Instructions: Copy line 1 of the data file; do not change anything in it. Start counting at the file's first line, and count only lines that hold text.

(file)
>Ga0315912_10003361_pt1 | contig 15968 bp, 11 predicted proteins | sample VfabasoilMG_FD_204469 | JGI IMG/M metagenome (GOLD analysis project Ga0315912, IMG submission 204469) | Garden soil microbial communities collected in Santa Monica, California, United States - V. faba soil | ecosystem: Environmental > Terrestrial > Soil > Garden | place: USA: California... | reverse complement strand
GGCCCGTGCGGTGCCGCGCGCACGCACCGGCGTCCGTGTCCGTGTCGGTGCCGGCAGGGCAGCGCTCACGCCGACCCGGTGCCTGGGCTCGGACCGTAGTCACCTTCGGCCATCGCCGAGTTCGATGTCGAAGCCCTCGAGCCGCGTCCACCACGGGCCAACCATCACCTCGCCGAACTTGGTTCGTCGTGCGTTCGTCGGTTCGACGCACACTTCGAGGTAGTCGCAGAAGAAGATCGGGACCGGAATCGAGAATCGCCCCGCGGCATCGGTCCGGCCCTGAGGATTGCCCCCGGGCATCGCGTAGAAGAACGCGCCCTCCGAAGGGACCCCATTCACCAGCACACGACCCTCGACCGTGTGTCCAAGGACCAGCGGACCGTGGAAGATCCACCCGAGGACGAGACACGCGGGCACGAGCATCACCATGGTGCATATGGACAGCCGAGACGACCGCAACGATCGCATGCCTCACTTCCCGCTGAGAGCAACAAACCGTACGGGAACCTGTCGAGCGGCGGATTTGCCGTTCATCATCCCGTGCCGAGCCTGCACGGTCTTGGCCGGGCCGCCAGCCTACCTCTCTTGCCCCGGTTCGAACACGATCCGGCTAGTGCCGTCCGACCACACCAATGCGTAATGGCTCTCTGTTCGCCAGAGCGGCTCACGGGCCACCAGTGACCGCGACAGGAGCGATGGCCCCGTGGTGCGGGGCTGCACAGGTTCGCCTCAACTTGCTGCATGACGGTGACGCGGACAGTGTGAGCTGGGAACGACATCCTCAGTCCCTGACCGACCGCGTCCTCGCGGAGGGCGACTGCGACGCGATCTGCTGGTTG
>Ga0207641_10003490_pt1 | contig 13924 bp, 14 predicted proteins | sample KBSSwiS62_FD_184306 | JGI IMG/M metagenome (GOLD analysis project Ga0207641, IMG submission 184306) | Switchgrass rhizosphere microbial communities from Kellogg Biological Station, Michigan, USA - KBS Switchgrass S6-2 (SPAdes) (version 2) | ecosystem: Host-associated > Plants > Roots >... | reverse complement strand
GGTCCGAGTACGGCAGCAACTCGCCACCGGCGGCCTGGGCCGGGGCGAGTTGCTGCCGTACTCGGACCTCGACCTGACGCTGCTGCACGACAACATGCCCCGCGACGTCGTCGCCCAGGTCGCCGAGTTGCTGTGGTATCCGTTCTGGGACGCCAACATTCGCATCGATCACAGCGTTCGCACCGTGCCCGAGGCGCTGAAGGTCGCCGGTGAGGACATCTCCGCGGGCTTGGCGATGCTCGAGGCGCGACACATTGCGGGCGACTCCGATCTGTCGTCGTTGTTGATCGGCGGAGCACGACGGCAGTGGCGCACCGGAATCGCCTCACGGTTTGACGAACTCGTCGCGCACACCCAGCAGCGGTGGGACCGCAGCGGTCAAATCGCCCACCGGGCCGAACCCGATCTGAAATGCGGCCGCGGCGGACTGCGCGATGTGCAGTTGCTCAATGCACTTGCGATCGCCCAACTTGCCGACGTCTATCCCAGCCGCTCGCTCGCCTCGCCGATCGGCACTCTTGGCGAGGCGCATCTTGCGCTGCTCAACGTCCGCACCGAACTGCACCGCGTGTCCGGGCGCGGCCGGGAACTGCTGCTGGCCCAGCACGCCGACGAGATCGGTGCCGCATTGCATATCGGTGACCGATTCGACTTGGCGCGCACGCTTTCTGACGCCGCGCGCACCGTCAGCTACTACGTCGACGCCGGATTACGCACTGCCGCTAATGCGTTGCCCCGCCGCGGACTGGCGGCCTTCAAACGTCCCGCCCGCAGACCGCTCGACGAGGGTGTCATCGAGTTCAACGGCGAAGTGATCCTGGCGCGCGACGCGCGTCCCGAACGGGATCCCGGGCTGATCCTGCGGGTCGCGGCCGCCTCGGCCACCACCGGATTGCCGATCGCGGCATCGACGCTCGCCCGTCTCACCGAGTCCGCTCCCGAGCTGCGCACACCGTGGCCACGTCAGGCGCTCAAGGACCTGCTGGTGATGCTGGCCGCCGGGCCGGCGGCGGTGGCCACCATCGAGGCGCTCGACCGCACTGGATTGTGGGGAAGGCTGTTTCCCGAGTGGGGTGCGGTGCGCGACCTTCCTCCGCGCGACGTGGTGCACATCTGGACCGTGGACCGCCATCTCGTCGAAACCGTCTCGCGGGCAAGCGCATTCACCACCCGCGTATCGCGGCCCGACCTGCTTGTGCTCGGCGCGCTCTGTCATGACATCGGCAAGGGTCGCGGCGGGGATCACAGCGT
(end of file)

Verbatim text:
>Ga0315912_10003361_pt1 | contig 15968 bp, 11 predicted proteins | sample VfabasoilMG_FD_204469 | JGI IMG/M metagenome (GOLD analysis project Ga0315912, IMG submission 204469) | Garden soil microbial communities collected in Santa Monica, California, United States - V. faba soil | ecosystem: Environmental > Terrestrial > Soil > Garden | place: USA: California... | reverse complement strand